On 9/11, remember we are not alone
The US has friends and allies around the world who accept as true that killing innocent men, women, and children over an ideology is immoral
So much has happened to the law enforcement community since we introduced the Ethical Warrior concept. As mentioned in previous articles, the notion of an Ethical Warrior (sometimes referred to as an Ethical Protector) grew out of Jack’s work with the Marines and Bruce’s idea for adapting it for law enforcement officers.
We’ve had many friends and colleagues from various backgrounds — law enforcement and military leaders, philosophers, scholars, and others — who convinced us that the values of an Ethical Protector are perfectly appropriate for anyone in the public safety profession.
And so it began. More articles were written, and also a book, The Ethical Warrior: Values, Morals and Ethics for Life, Work and Service. Ethical Protector training courses were delivered to military personnel, law enforcement officers, park rangers, educators, businessmen, and even medical professionals — including a physician heading to Haiti after the earthquake. The whole process has been wonderful.
Undoubtedly we have learned as much — or more — about being an Ethical Protector from the people we have had the privilege to train as they have learned from us.
And our mission continues. Bruce is still on the job, and so is Jack.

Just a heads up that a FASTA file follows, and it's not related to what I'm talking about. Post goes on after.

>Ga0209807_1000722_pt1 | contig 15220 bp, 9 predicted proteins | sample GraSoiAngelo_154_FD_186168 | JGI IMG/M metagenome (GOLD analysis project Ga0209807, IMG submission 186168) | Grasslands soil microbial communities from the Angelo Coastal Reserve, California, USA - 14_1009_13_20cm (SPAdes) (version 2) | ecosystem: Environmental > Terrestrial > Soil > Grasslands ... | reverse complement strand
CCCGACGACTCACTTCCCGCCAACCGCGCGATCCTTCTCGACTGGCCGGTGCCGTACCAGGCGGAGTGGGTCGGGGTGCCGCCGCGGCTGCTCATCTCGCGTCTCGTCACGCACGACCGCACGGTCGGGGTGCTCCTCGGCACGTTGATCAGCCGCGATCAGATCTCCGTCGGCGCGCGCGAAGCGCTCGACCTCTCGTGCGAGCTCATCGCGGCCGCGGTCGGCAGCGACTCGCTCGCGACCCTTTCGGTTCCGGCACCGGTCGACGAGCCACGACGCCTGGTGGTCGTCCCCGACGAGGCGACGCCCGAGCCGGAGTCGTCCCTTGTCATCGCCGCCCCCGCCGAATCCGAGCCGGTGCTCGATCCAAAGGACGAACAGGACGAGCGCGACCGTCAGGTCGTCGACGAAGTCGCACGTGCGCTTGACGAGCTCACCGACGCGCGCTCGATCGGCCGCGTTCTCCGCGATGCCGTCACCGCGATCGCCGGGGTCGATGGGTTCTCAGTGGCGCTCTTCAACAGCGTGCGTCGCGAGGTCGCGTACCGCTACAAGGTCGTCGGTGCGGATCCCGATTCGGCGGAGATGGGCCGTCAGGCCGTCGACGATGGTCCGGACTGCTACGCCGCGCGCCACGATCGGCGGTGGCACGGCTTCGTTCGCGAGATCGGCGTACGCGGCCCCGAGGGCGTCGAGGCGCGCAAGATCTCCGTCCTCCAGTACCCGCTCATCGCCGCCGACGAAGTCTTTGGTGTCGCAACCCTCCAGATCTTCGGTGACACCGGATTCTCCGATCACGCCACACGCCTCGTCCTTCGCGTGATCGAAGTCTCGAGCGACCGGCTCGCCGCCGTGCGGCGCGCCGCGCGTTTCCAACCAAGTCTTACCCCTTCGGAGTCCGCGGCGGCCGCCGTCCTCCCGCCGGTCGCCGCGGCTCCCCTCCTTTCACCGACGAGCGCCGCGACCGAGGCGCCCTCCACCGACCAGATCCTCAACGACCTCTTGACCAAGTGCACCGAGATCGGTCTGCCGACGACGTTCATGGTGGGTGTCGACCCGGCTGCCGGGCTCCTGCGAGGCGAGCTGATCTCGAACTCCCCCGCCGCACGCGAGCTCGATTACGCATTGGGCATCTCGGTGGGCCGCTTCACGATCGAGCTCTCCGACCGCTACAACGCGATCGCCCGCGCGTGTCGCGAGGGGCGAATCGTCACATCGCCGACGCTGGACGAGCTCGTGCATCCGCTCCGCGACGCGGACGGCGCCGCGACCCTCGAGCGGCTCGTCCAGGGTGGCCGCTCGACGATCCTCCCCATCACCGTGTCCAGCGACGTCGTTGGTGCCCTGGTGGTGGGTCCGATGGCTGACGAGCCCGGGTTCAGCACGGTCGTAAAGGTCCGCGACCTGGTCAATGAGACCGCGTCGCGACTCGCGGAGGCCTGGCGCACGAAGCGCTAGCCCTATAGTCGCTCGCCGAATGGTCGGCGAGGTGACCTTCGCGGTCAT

Jack primarily has the honor of addressing various groups who ask us to speak to them about the Ethical Warrior principles. Those groups include NYPD, Chicago Police Department, New Jersey State Police, the International Law Enforcement Education Training Association (ILEETA), and the U.S. Marines, as well as various corporations and universities.
They have all been great, but we wanted to tell you about one particular experience Jack had recently.
Jack was invited to be a keynote speaker at the recent Ottawa (Canada) Police Service Ethics Symposium. The trip started off a bit strangely when immigration stopped him at the border and gave him a hard time about entering the country without a work visa.
Jack explained that he was in Canada as an invited guest of the Ottawa Police Service (OPS).
The border agent was unimpressed, and it took several calls back and forth to a representative of the OPS to get it all straightened out so Jack could finally enter the country. Jack remembers thinking, “Geez, this is as bad as trying to get into the United States. What’s that all about?”
But things went perfectly after that rocky start. Everyone was warm and welcoming, the presentation was well-received, and the discussions were lively and respectful. But Jack was struck by the fact that many statements by Canadian participants were preceded with the phrase,
“After 9/11...” or “Since 9/11...”
Jack thought, “Why all the talk about 9/11?”
It seemed that everyone Jack spoke with had rearranged their lives, jobs, and priorities because of what had happened to the United States on that day.
This was Canada!
And finally it clicked. That was the reason for all the security at the airport. The Canadians are not just our neighbors. We don’t just share a border with them — they are our friends and our allies.
We are not alone in this battle against terror — and crime, for that matter.
We have Canada.
Of course, there are other friends and allies around the world who accept as true that killing innocent men, women, and children over an ideology is immoral and unethical. Certainly, there are other countries that share the belief that criminal activity must be countered competently and fairly. But it is very comforting to know that we have committed and trained Ethical Warriors right upstairs who are on our side.
So, God bless you, Canada — and thank you.
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